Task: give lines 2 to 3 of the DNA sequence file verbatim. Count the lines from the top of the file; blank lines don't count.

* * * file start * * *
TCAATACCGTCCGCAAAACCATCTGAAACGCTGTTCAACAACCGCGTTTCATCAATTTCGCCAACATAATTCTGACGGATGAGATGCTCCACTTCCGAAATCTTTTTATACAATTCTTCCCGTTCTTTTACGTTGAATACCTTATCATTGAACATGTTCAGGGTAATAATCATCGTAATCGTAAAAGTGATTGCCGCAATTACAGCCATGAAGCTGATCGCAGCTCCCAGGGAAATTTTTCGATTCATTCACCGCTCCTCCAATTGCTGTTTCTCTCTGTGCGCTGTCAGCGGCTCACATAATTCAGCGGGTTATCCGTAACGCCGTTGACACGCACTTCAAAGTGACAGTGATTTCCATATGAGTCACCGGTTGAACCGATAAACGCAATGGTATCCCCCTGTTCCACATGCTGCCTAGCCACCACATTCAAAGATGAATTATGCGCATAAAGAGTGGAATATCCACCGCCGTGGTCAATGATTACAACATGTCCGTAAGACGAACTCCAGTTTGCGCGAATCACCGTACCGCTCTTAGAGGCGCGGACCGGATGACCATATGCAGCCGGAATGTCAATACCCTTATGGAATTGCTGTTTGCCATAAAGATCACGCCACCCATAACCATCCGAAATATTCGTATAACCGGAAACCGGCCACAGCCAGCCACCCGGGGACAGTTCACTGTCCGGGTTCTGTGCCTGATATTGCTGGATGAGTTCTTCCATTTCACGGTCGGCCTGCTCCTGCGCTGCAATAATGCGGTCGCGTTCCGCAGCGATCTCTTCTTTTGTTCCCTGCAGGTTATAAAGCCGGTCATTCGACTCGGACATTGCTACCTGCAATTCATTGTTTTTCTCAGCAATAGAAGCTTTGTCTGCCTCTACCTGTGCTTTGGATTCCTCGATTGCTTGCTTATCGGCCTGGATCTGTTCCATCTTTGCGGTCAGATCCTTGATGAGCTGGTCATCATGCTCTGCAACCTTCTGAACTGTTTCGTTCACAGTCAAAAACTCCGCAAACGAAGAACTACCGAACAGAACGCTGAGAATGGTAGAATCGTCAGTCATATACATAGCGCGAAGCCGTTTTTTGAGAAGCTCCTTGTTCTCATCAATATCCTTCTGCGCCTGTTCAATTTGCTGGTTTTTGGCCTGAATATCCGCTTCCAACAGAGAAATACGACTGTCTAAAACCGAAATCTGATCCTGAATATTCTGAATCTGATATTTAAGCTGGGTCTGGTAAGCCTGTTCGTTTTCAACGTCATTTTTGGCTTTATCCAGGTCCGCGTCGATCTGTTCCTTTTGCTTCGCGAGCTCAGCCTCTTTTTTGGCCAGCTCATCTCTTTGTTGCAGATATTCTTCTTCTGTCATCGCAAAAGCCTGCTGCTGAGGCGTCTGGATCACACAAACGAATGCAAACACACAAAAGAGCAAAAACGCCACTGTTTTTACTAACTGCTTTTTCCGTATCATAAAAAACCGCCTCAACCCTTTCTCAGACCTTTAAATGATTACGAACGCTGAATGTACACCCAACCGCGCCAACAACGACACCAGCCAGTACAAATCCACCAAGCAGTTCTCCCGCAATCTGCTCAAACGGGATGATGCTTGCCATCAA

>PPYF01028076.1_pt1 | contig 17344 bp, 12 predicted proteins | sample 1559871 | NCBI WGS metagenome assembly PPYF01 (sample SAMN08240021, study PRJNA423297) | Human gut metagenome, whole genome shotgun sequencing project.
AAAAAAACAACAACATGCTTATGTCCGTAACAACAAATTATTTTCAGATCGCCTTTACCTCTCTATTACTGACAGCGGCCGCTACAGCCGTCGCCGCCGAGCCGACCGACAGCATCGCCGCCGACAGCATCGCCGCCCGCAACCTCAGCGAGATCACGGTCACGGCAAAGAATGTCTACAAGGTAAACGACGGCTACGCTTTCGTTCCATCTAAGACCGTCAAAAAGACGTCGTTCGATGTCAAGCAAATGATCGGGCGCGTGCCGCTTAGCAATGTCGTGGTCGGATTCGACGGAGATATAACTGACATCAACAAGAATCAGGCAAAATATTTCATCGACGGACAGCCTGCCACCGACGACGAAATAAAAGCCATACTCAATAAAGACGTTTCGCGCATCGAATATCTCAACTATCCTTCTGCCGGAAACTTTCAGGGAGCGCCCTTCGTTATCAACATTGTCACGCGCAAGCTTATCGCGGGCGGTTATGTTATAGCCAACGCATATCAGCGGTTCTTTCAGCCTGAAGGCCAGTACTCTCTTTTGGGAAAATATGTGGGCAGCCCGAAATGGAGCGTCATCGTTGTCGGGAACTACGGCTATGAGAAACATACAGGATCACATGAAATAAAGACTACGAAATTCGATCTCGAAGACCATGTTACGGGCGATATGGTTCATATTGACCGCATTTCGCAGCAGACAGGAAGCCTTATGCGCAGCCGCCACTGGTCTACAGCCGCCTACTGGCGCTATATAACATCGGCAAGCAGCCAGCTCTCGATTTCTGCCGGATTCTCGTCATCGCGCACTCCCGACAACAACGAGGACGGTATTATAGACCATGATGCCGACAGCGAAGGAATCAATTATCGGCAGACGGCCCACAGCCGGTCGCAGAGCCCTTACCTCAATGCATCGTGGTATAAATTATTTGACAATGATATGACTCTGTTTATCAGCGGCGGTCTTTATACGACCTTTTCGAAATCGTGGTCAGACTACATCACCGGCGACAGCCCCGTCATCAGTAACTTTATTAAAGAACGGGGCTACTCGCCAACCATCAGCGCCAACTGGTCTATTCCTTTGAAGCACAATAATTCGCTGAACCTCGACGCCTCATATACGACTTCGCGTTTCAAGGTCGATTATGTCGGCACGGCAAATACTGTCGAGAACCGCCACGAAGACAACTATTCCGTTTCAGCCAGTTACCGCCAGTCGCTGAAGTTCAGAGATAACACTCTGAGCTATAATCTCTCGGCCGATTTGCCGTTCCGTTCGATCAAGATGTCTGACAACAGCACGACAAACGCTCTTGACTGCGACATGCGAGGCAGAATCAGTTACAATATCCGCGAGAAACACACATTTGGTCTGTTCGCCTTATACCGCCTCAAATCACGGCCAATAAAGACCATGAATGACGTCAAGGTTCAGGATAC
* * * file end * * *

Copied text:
>PPYF01028076.1_pt1 | contig 17344 bp, 12 predicted proteins | sample 1559871 | NCBI WGS metagenome assembly PPYF01 (sample SAMN08240021, study PRJNA423297) | Human gut metagenome, whole genome shotgun sequencing project.
AAAAAAACAACAACATGCTTATGTCCGTAACAACAAATTATTTTCAGATCGCCTTTACCTCTCTATTACTGACAGCGGCCGCTACAGCCGTCGCCGCCGAGCCGACCGACAGCATCGCCGCCGACAGCATCGCCGCCCGCAACCTCAGCGAGATCACGGTCACGGCAAAGAATGTCTACAAGGTAAACGACGGCTACGCTTTCGTTCCATCTAAGACCGTCAAAAAGACGTCGTTCGATGTCAAGCAAATGATCGGGCGCGTGCCGCTTAGCAATGTCGTGGTCGGATTCGACGGAGATATAACTGACATCAACAAGAATCAGGCAAAATATTTCATCGACGGACAGCCTGCCACCGACGACGAAATAAAAGCCATACTCAATAAAGACGTTTCGCGCATCGAATATCTCAACTATCCTTCTGCCGGAAACTTTCAGGGAGCGCCCTTCGTTATCAACATTGTCACGCGCAAGCTTATCGCGGGCGGTTATGTTATAGCCAACGCATATCAGCGGTTCTTTCAGCCTGAAGGCCAGTACTCTCTTTTGGGAAAATATGTGGGCAGCCCGAAATGGAGCGTCATCGTTGTCGGGAACTACGGCTATGAGAAACATACAGGATCACATGAAATAAAGACTACGAAATTCGATCTCGAAGACCATGTTACGGGCGATATGGTTCATATTGACCGCATTTCGCAGCAGACAGGAAGCCTTATGCGCAGCCGCCACTGGTCTACAGCCGCCTACTGGCGCTATATAACATCGGCAAGCAGCCAGCTCTCGATTTCTGCCGGATTCTCGTCATCGCGCACTCCCGACAACAACGAGGACGGTATTATAGACCATGATGCCGACAGCGAAGGAATCAATTATCGGCAGACGGCCCACAGCCGGTCGCAGAGCCCTTACCTCAATGCATCGTGGTATAAATTATTTGACAATGATATGACTCTGTTTATCAGCGGCGGTCTTTATACGACCTTTTCGAAATCGTGGTCAGACTACATCACCGGCGACAGCCCCGTCATCAGTAACTTTATTAAAGAACGGGGCTACTCGCCAACCATCAGCGCCAACTGGTCTATTCCTTTGAAGCACAATAATTCGCTGAACCTCGACGCCTCATATACGACTTCGCGTTTCAAGGTCGATTATGTCGGCACGGCAAATACTGTCGAGAACCGCCACGAAGACAACTATTCCGTTTCAGCCAGTTACCGCCAGTCGCTGAAGTTCAGAGATAACACTCTGAGCTATAATCTCTCGGCCGATTTGCCGTTCCGTTCGATCAAGATGTCTGACAACAGCACGACAAACGCTCTTGACTGCGACATGCGAGGCAGAATCAGTTACAATATCCGCGAGAAACACACATTTGGTCTGTTCGCCTTATACCGCCTCAAATCACGGCCAATAAAGACCATGAATGACGTCAAGGTTCAGGATAC